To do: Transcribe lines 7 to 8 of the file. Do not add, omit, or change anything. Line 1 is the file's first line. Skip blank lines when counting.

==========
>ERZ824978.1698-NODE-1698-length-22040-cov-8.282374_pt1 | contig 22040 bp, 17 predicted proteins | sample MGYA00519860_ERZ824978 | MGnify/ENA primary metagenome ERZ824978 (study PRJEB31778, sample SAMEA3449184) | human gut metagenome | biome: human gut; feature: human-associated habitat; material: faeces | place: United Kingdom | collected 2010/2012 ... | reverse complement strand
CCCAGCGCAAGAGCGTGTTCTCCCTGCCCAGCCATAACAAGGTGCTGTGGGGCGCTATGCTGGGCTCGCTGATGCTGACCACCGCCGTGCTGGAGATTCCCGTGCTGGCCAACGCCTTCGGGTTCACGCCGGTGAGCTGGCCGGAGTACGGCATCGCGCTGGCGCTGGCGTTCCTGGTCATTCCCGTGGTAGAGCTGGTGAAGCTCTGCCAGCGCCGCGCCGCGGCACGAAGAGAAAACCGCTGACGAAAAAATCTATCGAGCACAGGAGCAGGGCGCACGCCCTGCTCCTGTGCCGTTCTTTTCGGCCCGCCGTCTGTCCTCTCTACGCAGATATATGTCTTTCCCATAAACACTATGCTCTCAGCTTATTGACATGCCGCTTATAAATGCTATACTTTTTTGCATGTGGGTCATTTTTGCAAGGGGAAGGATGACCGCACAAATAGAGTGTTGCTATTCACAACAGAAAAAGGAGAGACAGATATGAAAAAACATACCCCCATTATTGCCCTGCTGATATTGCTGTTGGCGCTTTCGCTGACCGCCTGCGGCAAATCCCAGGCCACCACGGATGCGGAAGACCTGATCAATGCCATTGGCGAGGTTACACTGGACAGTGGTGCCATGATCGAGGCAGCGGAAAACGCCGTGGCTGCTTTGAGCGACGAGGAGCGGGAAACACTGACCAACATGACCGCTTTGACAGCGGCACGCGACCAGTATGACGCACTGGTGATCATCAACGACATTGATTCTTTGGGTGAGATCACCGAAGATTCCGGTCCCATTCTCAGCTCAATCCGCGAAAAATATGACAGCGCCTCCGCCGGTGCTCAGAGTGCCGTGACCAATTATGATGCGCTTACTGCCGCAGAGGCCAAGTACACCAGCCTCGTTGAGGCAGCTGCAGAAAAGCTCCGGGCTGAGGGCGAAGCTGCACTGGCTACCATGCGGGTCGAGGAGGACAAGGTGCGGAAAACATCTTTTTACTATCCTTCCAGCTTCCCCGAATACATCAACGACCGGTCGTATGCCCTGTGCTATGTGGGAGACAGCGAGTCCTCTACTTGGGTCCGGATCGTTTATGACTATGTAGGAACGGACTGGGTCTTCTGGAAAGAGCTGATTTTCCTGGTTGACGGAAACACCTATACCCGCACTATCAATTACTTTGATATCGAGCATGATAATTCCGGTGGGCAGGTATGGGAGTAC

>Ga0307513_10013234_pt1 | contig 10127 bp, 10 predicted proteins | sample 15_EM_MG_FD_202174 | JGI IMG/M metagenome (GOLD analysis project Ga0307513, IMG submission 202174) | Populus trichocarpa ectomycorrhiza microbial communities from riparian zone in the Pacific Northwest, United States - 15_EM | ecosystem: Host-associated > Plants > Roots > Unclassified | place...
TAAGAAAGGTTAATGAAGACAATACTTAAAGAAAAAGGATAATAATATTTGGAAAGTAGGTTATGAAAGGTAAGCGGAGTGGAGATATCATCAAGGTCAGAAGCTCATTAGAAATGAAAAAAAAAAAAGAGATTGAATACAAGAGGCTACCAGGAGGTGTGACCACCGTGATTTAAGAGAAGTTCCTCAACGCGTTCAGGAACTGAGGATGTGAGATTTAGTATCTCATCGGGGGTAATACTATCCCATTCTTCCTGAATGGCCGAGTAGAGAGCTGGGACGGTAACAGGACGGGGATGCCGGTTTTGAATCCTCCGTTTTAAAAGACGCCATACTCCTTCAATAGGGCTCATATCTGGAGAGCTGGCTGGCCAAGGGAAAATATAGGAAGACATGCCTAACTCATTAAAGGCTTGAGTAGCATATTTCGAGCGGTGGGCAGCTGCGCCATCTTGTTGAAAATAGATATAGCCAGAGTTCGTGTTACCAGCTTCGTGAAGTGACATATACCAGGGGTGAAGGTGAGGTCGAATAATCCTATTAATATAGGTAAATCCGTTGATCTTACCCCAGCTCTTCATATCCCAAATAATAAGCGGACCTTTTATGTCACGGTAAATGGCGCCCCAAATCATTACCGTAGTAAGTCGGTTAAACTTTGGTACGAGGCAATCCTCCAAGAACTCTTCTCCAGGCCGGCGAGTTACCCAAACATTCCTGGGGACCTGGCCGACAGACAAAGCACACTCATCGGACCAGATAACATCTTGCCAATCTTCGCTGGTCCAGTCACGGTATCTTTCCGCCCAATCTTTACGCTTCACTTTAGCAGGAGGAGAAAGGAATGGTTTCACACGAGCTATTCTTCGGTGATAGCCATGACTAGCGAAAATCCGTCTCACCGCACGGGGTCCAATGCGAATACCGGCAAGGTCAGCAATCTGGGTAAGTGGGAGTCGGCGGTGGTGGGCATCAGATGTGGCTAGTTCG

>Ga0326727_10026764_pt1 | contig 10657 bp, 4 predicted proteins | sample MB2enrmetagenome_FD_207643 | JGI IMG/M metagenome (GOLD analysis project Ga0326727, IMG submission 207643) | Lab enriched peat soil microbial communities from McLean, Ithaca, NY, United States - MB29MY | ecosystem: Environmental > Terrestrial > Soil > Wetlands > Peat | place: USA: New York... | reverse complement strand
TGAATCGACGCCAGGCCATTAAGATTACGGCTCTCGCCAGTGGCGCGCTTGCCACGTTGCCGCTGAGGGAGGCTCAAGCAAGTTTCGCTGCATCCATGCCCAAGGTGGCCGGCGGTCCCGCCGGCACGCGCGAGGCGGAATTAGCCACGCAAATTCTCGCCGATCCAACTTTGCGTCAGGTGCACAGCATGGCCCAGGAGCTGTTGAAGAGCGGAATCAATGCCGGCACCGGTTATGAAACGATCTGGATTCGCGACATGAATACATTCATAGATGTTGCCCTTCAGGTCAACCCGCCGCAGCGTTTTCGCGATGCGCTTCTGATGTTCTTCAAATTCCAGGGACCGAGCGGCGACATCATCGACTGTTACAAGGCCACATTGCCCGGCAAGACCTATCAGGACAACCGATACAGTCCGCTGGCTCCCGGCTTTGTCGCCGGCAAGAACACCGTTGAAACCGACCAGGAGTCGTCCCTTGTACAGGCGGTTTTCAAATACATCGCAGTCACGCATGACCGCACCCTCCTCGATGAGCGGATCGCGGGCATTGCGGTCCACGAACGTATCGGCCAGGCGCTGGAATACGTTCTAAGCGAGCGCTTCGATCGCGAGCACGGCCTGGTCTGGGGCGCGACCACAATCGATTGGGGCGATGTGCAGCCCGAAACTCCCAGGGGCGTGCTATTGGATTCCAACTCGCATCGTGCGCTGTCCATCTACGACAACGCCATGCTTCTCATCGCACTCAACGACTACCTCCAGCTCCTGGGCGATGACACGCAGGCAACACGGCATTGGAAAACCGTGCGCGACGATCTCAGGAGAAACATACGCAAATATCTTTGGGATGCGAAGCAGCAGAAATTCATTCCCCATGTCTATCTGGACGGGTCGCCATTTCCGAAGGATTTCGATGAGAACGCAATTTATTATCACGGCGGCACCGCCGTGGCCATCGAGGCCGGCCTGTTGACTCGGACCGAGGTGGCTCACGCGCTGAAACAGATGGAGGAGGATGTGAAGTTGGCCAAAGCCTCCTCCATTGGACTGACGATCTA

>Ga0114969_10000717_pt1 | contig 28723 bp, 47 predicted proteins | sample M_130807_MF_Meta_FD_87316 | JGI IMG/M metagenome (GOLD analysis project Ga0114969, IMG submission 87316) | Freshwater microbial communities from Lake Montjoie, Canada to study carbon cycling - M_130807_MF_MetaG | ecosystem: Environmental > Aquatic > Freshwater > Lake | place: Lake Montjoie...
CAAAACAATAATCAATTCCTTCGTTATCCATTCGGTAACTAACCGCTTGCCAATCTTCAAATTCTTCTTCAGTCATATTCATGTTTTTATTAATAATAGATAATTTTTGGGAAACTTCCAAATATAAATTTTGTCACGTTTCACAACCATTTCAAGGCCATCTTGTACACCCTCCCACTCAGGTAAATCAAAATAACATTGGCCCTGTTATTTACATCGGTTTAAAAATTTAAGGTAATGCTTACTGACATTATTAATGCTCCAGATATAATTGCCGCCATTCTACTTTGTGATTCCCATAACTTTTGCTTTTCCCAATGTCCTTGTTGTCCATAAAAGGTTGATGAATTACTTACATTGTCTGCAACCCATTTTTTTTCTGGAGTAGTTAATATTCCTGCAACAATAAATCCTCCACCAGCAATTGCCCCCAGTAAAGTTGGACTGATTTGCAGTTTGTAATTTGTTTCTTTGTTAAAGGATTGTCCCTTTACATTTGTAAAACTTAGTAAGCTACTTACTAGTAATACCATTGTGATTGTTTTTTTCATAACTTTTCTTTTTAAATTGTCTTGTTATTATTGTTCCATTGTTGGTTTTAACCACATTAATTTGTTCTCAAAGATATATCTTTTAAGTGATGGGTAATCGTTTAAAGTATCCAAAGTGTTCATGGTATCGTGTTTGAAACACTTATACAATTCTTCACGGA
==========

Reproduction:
>Ga0114969_10000717_pt1 | contig 28723 bp, 47 predicted proteins | sample M_130807_MF_Meta_FD_87316 | JGI IMG/M metagenome (GOLD analysis project Ga0114969, IMG submission 87316) | Freshwater microbial communities from Lake Montjoie, Canada to study carbon cycling - M_130807_MF_MetaG | ecosystem: Environmental > Aquatic > Freshwater > Lake | place: Lake Montjoie...
CAAAACAATAATCAATTCCTTCGTTATCCATTCGGTAACTAACCGCTTGCCAATCTTCAAATTCTTCTTCAGTCATATTCATGTTTTTATTAATAATAGATAATTTTTGGGAAACTTCCAAATATAAATTTTGTCACGTTTCACAACCATTTCAAGGCCATCTTGTACACCCTCCCACTCAGGTAAATCAAAATAACATTGGCCCTGTTATTTACATCGGTTTAAAAATTTAAGGTAATGCTTACTGACATTATTAATGCTCCAGATATAATTGCCGCCATTCTACTTTGTGATTCCCATAACTTTTGCTTTTCCCAATGTCCTTGTTGTCCATAAAAGGTTGATGAATTACTTACATTGTCTGCAACCCATTTTTTTTCTGGAGTAGTTAATATTCCTGCAACAATAAATCCTCCACCAGCAATTGCCCCCAGTAAAGTTGGACTGATTTGCAGTTTGTAATTTGTTTCTTTGTTAAAGGATTGTCCCTTTACATTTGTAAAACTTAGTAAGCTACTTACTAGTAATACCATTGTGATTGTTTTTTTCATAACTTTTCTTTTTAAATTGTCTTGTTATTATTGTTCCATTGTTGGTTTTAACCACATTAATTTGTTCTCAAAGATATATCTTTTAAGTGATGGGTAATCGTTTAAAGTATCCAAAGTGTTCATGGTATCGTGTTTGAAACACTTATACAATTCTTCACGGA